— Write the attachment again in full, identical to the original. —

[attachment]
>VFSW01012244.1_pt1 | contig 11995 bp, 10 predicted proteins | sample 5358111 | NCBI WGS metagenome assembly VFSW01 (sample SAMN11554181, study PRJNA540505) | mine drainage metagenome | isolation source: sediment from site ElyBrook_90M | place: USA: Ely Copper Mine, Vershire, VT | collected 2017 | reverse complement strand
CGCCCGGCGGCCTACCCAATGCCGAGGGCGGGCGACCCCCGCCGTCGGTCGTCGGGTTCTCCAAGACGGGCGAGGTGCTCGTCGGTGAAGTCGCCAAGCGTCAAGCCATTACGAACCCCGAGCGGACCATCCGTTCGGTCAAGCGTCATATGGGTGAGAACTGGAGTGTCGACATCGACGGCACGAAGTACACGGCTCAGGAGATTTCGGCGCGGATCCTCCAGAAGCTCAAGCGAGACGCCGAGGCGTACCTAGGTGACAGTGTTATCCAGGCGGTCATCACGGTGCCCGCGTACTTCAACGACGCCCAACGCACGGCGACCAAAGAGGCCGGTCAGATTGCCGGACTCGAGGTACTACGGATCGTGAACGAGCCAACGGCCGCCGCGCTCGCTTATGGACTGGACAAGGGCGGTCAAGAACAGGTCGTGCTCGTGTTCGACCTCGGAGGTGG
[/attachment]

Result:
>VFSW01012244.1_pt1 | contig 11995 bp, 10 predicted proteins | sample 5358111 | NCBI WGS metagenome assembly VFSW01 (sample SAMN11554181, study PRJNA540505) | mine drainage metagenome | isolation source: sediment from site ElyBrook_90M | place: USA: Ely Copper Mine, Vershire, VT | collected 2017 | reverse complement strand
CGCCCGGCGGCCTACCCAATGCCGAGGGCGGGCGACCCCCGCCGTCGGTCGTCGGGTTCTCCAAGACGGGCGAGGTGCTCGTCGGTGAAGTCGCCAAGCGTCAAGCCATTACGAACCCCGAGCGGACCATCCGTTCGGTCAAGCGTCATATGGGTGAGAACTGGAGTGTCGACATCGACGGCACGAAGTACACGGCTCAGGAGATTTCGGCGCGGATCCTCCAGAAGCTCAAGCGAGACGCCGAGGCGTACCTAGGTGACAGTGTTATCCAGGCGGTCATCACGGTGCCCGCGTACTTCAACGACGCCCAACGCACGGCGACCAAAGAGGCCGGTCAGATTGCCGGACTCGAGGTACTACGGATCGTGAACGAGCCAACGGCCGCCGCGCTCGCTTATGGACTGGACAAGGGCGGTCAAGAACAGGTCGTGCTCGTGTTCGACCTCGGAGGTGG